April 10, 2014
In a bid to reach Saudi youth, al-Qaeda recently used the Syrian revolution as a pretext to spread its extremist ideas through its numerous Twitter accounts. At first, these accounts took on an innocent character. Yet lately, al-Qaeda has used the cards of identity, belonging and nation to attract young people and push them toward the battlefields [of Syria].
Al-Qaeda’s use of the Internet is not new, but Saudi Arabia has continuously fought this development with its Communications and Information Technology Commission, which would block the group’s websites and forums within the kingdom. However, the emergence of social networking sites, especially Twitter, has allowed the organization to bypass the blocking. But why has al-Qaeda resorted to the website that only allows a 140 characters per post? How did the young Saudis fall for this trick?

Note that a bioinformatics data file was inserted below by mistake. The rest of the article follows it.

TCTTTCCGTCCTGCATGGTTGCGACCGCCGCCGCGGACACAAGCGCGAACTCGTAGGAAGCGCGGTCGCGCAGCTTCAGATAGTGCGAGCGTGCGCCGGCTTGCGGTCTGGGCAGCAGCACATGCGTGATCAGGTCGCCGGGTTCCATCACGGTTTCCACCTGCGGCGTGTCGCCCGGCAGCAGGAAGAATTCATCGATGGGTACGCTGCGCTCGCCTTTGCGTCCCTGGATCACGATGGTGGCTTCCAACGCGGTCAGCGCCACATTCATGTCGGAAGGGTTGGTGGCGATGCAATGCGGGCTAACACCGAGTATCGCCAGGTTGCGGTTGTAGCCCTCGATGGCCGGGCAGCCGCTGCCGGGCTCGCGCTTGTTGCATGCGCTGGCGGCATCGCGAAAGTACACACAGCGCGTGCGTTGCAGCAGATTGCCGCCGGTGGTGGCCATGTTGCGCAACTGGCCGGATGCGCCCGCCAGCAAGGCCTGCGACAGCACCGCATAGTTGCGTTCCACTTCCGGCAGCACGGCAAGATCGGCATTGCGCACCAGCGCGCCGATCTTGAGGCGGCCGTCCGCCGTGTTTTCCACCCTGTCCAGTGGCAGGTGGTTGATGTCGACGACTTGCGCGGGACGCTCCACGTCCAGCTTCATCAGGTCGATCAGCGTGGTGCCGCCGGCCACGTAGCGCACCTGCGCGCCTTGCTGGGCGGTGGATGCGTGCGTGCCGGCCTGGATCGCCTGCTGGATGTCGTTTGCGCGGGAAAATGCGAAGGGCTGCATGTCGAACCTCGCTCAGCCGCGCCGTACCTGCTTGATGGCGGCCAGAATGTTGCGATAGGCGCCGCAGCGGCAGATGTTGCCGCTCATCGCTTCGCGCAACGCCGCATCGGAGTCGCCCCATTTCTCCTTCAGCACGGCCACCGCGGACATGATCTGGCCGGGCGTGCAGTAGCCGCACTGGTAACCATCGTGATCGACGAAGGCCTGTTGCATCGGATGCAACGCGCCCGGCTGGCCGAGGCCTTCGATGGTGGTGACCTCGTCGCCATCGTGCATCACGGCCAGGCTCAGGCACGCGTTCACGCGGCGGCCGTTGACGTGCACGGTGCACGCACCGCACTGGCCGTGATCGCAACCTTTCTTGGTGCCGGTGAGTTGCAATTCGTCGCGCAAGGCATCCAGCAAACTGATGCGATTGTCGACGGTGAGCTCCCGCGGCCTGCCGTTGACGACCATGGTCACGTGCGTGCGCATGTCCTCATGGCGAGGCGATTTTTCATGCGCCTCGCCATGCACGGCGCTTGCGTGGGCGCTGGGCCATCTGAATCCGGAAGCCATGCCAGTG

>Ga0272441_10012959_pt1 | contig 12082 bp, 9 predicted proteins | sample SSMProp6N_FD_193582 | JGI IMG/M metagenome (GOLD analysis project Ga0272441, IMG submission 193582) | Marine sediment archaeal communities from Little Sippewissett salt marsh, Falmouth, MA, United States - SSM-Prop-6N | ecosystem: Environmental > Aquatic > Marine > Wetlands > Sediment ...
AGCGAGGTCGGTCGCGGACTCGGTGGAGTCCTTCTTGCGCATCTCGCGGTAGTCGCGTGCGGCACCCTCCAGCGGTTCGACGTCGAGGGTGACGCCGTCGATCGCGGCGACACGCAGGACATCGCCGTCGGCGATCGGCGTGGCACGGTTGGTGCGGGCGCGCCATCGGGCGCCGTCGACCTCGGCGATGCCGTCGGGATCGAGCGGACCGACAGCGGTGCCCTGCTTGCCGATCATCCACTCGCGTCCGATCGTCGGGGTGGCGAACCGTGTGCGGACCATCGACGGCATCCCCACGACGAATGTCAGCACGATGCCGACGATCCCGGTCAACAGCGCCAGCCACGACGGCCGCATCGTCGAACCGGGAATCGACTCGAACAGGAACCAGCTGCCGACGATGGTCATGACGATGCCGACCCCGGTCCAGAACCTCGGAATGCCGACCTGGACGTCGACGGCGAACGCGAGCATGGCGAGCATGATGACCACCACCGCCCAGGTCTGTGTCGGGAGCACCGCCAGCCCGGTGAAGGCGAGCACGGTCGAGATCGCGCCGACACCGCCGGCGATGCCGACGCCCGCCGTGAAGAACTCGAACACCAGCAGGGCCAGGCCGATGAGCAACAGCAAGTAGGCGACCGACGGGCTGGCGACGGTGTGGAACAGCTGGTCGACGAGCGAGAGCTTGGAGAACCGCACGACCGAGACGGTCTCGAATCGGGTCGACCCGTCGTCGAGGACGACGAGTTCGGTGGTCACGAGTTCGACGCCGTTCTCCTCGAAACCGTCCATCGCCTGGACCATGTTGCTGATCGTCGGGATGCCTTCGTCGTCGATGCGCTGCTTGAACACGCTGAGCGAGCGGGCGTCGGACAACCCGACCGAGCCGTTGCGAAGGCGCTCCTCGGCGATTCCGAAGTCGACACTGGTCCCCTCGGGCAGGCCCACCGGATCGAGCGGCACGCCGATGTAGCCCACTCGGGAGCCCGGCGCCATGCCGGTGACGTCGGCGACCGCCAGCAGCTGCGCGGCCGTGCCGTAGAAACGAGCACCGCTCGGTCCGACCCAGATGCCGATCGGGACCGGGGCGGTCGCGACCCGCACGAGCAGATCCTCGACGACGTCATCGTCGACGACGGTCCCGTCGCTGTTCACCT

Saudis started to sign up for Twitter in 2011, and the number of users has increased by the day. Twitter CEO Dick Costolo said in a 2012 interview, “Twitter is seeing some of its most torrid growth in the Middle East. Saudi Arabia is the fastest-growing country with a 3,000 growth last month.”